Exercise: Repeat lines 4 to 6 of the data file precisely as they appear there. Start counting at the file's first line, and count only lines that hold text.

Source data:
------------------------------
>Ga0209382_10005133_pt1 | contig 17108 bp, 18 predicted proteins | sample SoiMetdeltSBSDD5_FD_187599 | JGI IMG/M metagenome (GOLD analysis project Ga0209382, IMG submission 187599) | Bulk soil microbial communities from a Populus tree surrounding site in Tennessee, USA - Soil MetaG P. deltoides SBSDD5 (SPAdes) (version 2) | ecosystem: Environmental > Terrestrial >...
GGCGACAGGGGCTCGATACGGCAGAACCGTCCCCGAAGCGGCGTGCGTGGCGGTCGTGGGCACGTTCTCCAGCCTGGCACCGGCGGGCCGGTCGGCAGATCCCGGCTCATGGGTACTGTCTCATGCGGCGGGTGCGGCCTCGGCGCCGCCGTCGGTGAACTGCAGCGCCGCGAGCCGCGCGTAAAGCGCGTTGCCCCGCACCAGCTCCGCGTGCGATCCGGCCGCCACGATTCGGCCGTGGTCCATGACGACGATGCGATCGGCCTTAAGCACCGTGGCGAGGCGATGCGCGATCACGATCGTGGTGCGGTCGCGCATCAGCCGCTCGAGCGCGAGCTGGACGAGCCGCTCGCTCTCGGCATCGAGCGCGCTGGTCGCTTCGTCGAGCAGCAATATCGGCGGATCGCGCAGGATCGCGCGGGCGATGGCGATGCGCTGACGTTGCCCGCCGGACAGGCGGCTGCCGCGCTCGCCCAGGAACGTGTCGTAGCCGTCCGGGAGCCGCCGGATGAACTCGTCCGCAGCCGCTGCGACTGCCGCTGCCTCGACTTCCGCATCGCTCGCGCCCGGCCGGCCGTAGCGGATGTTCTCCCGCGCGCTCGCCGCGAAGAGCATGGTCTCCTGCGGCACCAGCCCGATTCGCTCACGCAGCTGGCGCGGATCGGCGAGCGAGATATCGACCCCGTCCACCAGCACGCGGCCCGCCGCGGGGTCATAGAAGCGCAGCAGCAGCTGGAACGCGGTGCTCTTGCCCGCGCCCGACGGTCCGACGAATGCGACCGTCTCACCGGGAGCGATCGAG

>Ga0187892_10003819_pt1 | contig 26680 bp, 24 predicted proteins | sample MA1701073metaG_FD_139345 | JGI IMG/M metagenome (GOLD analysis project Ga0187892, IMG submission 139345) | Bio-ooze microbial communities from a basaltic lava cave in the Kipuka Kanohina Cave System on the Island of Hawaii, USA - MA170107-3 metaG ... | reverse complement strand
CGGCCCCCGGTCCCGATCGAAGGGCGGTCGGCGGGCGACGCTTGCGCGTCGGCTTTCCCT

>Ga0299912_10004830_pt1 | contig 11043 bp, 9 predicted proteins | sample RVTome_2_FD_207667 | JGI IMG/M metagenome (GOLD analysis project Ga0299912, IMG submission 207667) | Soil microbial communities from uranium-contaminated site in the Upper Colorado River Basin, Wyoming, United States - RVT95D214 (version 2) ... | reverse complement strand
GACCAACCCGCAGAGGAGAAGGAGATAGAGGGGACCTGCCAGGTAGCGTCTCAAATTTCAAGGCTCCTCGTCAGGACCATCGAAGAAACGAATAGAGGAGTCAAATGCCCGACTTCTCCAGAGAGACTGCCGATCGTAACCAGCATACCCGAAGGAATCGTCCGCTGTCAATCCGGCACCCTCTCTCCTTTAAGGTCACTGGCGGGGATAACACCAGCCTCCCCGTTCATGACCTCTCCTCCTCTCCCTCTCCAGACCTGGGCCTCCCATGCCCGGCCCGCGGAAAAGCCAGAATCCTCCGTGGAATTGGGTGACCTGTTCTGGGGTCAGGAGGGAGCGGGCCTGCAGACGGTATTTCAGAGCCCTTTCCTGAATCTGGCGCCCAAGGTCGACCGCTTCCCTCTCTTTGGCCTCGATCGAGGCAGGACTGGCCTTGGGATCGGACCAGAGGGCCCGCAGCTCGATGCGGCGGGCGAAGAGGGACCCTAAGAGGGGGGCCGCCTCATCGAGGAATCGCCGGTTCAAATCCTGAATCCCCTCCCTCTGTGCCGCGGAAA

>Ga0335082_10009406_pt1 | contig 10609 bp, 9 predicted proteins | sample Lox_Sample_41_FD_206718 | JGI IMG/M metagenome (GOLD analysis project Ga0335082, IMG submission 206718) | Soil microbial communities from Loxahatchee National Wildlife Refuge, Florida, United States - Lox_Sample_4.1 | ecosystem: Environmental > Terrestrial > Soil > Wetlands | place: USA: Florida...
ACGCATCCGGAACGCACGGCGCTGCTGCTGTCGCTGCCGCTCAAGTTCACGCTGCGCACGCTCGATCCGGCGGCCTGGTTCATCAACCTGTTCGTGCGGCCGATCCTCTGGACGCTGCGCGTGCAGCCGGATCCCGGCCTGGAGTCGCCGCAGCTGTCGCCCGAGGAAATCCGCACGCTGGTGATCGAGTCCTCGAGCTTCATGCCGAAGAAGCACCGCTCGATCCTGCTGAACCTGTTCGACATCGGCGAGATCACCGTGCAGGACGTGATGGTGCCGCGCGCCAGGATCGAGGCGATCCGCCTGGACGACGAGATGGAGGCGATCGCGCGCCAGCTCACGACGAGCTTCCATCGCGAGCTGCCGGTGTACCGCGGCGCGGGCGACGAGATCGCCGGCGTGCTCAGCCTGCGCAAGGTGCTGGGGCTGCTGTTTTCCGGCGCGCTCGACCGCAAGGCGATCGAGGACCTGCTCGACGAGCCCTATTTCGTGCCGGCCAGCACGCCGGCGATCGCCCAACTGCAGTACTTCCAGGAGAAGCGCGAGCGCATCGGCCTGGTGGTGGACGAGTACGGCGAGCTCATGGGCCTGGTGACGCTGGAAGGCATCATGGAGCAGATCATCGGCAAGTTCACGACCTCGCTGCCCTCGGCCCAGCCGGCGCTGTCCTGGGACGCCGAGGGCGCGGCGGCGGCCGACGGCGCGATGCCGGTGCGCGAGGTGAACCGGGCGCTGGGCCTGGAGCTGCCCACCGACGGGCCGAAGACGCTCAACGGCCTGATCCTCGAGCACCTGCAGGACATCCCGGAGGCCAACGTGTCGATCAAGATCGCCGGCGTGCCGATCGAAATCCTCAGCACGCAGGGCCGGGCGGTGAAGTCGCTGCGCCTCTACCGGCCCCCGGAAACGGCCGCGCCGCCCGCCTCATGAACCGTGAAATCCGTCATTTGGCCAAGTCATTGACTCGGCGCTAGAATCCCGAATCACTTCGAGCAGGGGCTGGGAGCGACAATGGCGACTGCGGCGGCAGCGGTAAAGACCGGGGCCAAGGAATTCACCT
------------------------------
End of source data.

CGGCCCCCGGTCCCGATCGAAGGGCGGTCGGCGGGCGACGCTTGCGCGTCGGCTTTCCCT

>Ga0299912_10004830_pt1 | contig 11043 bp, 9 predicted proteins | sample RVTome_2_FD_207667 | JGI IMG/M metagenome (GOLD analysis project Ga0299912, IMG submission 207667) | Soil microbial communities from uranium-contaminated site in the Upper Colorado River Basin, Wyoming, United States - RVT95D214 (version 2) ... | reverse complement strand
GACCAACCCGCAGAGGAGAAGGAGATAGAGGGGACCTGCCAGGTAGCGTCTCAAATTTCAAGGCTCCTCGTCAGGACCATCGAAGAAACGAATAGAGGAGTCAAATGCCCGACTTCTCCAGAGAGACTGCCGATCGTAACCAGCATACCCGAAGGAATCGTCCGCTGTCAATCCGGCACCCTCTCTCCTTTAAGGTCACTGGCGGGGATAACACCAGCCTCCCCGTTCATGACCTCTCCTCCTCTCCCTCTCCAGACCTGGGCCTCCCATGCCCGGCCCGCGGAAAAGCCAGAATCCTCCGTGGAATTGGGTGACCTGTTCTGGGGTCAGGAGGGAGCGGGCCTGCAGACGGTATTTCAGAGCCCTTTCCTGAATCTGGCGCCCAAGGTCGACCGCTTCCCTCTCTTTGGCCTCGATCGAGGCAGGACTGGCCTTGGGATCGGACCAGAGGGCCCGCAGCTCGATGCGGCGGGCGAAGAGGGACCCTAAGAGGGGGGCCGCCTCATCGAGGAATCGCCGGTTCAAATCCTGAATCCCCTCCCTCTGTGCCGCGGAAA